We'll stop whining about climate change when it stops affecting our wine.
The warming climate is helping vineyards produce better wine. However, producers in Western Europe and beyond may have to move their production elsewhere if they want to stay in business for the long run -- and that includes France, new evidence suggests.
Droughts are the reason for this shake-up.
In France and Switzerland, the greatest wines are produced when hot summers and end-of-season droughts follow heavy spring rains. This speeds up the harvest and makes for a better wine.
Droughts are crucial in great wine. Indian summers reduce surface moisture, dry the soil and bring on the harvest. Climate change is pushing harvests further back.
“Now, it’s become so warm thanks to climate change, grape growers don’t need drought to get these very warm temperatures,” said Benjamin Cook, a climate scientist at Columbia University’s Lamont-Doherty Earth Observatory and the NASA Goddard Institute for Space Studies.
While global warming is currently improving wine, it spells upheaval and disaster in the long term.
“So far, a good year is a hot year,” said study co-author Elizabeth Wolkovich, an ecologist at Harvard University. "If we keep pushing the heat up, vineyards can’t maintain that forever.”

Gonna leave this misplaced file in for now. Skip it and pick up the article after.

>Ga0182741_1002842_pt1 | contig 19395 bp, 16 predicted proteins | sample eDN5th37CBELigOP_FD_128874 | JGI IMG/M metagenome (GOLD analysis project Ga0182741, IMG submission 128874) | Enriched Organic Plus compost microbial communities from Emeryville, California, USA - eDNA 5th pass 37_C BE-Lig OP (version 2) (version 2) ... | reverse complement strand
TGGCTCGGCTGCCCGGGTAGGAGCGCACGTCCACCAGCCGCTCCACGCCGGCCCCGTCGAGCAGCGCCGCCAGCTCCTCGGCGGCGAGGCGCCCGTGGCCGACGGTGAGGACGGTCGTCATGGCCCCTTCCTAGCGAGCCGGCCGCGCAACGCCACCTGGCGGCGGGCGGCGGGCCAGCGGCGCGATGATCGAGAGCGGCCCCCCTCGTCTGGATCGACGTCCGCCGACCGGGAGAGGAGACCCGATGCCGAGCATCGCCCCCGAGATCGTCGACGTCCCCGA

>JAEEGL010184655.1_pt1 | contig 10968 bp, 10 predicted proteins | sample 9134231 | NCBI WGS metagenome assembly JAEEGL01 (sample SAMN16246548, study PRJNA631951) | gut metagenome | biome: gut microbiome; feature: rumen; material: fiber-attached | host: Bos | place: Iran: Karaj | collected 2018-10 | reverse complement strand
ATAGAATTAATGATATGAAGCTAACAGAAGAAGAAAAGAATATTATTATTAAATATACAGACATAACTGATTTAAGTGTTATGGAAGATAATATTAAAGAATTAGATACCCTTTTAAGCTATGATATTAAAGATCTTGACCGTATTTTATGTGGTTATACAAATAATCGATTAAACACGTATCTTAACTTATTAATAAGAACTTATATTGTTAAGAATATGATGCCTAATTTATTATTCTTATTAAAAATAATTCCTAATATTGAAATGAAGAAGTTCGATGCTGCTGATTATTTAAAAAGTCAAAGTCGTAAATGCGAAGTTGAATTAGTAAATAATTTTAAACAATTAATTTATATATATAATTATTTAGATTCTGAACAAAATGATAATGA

The study notes a change in harvest in 1980 that advanced two weeks over the 400-year mean in France, where producers have kept records for centuries.
For every degree Centigrade (1.8 degrees Fahrenheit) that the Earth warms, grape harvests advance forward roughly six or seven days. For reference, France has warmed about 1.5 degrees Celsius (2.7 Fahrenheit) during the 20th century, and that's surely only the start.
The shift isn't sustainable because of the consequences to wine-growing and quality of the product. With so much heat, harvest timing has been virtually disconnected from moisture which could mean trouble down the line.
The Columbia study examines where certain vineyards could end up moving. California’s Napa Valley grapes could theoretically end up in Washington or British Columbia. The hills of central China could become the new Chile.
There's no guarantee that moving the vineyards is a safe bet. New environments mean new problems, so it's not certain if the transplanted ecosystems could survive rapid changes.
These new locales could be tested as soon as 2050, when two-thirds of today’s wine regions may no longer have the climates compatible for the grapes they currently grow.
In the interim, you may want to stock up on your favorites.